How EVP Works

A researcher makes audio recordings at Manteno State Mental Hospital. See more EVP images.

On a January night in 2002, a group of paranormal investigators visited an abandoned mental hospital just south of Chicago, Ill. The hospital had a dark past. Before it was shut down in the 1970s, it had housed the criminally insane. Occasionally, the staff had executed criminals by electrocution.

EVP Image Gallery


­The team of investigators walked through Manteno State Mental Hospital, recording both audio and video as they went. They didn't hear or see m­uch while they were there, but when they reviewed their videotape, they discovered something quite startling. In the empty, powerless hospital, they heard very distinctly the sound of a female voice paging Dr. Martin ("Martin" is the best guess -- they are not completely sure of the last name of the doctor).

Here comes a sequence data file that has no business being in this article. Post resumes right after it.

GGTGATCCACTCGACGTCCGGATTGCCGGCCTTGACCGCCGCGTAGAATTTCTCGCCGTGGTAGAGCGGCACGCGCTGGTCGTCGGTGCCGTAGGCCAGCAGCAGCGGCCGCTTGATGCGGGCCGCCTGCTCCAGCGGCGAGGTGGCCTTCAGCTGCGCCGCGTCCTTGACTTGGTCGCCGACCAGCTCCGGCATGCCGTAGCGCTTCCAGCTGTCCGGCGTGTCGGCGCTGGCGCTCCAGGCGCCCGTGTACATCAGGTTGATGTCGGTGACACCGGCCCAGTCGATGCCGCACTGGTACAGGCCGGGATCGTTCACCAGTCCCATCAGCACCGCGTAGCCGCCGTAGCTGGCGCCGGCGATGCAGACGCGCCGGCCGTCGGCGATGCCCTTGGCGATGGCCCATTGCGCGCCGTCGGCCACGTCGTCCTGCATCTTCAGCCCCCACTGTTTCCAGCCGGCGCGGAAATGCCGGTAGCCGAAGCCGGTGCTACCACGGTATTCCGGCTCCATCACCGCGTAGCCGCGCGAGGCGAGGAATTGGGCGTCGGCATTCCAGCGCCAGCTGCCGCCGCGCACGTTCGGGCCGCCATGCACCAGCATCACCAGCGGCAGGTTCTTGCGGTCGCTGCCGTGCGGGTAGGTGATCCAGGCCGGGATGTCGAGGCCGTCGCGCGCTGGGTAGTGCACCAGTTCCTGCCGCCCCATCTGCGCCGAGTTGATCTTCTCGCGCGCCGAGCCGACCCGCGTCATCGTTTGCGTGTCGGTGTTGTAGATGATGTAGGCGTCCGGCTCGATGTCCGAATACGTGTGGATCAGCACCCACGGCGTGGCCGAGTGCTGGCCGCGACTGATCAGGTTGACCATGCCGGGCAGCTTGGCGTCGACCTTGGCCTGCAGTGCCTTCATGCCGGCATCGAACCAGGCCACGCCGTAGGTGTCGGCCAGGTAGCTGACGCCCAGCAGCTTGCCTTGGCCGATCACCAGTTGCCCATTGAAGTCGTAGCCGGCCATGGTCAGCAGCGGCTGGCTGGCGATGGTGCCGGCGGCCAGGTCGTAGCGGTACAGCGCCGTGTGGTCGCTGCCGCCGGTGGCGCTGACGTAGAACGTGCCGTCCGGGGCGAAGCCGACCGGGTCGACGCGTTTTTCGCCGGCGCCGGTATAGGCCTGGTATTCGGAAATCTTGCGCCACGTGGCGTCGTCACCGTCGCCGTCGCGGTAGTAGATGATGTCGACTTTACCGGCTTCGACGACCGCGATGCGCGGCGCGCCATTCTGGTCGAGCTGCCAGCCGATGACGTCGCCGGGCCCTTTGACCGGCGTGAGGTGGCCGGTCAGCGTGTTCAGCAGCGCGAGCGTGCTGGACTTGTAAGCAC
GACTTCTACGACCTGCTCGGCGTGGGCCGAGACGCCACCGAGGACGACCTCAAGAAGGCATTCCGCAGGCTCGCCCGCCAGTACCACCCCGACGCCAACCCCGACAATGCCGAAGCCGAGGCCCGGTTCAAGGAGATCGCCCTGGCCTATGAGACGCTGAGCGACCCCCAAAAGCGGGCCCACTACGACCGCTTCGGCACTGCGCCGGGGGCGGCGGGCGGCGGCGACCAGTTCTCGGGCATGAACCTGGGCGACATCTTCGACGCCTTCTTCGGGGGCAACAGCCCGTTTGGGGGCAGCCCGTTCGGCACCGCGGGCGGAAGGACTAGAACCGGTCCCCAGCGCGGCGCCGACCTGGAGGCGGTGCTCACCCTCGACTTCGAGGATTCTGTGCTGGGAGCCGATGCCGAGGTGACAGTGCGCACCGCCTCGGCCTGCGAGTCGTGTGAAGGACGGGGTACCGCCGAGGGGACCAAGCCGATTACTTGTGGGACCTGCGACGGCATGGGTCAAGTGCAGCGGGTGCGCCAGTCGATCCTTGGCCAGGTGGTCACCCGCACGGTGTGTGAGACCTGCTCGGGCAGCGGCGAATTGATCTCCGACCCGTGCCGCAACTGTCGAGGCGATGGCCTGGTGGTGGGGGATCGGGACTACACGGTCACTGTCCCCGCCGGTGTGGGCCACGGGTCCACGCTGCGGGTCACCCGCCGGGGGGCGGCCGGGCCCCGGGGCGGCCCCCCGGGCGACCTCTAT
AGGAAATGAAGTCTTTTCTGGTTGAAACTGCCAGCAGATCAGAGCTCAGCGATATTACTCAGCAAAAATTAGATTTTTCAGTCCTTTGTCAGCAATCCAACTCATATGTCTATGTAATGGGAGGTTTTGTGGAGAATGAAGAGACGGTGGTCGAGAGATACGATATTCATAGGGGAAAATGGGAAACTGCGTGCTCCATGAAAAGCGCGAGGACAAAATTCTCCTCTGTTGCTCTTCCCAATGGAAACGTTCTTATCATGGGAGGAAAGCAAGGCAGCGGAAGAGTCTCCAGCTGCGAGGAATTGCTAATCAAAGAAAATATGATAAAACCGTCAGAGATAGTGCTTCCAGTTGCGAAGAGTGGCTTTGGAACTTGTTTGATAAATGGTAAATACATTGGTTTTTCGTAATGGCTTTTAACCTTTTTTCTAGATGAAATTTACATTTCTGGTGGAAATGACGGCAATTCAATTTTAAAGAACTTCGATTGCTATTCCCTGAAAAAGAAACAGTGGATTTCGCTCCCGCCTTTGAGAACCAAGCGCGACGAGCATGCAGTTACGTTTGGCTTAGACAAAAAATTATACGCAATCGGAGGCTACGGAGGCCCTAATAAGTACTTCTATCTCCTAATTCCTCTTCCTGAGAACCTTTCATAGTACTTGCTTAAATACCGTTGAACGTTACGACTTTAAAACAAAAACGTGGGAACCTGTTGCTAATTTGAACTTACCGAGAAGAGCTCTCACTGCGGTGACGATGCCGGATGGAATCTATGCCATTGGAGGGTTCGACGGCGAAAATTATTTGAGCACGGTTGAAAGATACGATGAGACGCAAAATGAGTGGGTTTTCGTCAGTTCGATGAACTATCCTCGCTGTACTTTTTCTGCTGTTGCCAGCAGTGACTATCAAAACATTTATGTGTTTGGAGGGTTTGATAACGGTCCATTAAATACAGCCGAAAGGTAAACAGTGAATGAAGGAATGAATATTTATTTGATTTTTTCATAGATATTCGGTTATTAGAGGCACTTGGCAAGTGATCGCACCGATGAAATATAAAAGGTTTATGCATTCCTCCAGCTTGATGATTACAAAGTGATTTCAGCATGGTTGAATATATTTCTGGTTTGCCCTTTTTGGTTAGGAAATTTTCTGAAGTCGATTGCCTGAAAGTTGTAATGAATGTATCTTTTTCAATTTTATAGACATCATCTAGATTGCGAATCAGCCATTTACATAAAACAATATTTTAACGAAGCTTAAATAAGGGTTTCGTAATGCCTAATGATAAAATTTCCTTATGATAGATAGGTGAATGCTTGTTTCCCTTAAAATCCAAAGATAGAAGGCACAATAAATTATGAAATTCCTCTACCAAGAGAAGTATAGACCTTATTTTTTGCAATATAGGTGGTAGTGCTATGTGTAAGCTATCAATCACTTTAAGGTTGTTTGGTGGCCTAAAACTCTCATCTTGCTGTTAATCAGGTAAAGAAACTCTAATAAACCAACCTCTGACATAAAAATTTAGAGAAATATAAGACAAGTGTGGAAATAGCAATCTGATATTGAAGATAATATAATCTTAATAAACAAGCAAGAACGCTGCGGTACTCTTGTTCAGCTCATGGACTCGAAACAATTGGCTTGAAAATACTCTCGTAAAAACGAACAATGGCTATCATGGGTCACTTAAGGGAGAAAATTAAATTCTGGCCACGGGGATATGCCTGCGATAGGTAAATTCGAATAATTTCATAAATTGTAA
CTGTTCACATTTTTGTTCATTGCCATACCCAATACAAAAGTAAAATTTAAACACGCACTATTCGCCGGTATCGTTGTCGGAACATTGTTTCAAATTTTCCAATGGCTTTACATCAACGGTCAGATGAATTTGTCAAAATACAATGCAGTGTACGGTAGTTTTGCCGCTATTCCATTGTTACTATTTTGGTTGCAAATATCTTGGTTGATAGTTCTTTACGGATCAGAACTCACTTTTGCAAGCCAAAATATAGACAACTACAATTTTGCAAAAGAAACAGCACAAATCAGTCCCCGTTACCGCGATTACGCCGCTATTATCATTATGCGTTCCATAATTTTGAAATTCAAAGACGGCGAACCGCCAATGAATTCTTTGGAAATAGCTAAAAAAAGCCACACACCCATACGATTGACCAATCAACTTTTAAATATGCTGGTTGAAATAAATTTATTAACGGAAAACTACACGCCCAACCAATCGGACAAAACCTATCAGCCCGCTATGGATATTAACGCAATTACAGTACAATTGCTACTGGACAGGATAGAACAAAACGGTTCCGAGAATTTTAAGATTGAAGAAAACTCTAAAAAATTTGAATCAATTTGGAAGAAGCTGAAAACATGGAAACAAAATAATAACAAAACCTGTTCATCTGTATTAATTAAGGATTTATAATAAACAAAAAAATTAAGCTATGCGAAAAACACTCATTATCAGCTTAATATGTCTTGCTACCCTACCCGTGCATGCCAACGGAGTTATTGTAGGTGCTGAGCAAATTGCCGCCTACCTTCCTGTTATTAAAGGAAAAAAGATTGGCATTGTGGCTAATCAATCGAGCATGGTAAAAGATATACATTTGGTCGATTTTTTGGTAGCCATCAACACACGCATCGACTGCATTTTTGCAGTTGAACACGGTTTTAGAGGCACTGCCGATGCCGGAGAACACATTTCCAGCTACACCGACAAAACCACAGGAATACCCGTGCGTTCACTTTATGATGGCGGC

The voice was recorded by the Southern Wisconsin Paranormal Research Group, one of many research organizations around the world that study electronic voice phenomena (EVP). EVP is the recording of sounds and voices onto tapes, videocassettes and other electronic devices. Those who investigate the phenomenon say that the recordings are the voices of spirits trying to communicate with us. Skeptics say EVP is just radio interference or tricks played by our mind.

In this article, we will find out how researchers study electronic voice phenomena, discover some of the arguments for and against its existence and hear some of the extraordinary voices that have been caught on tape.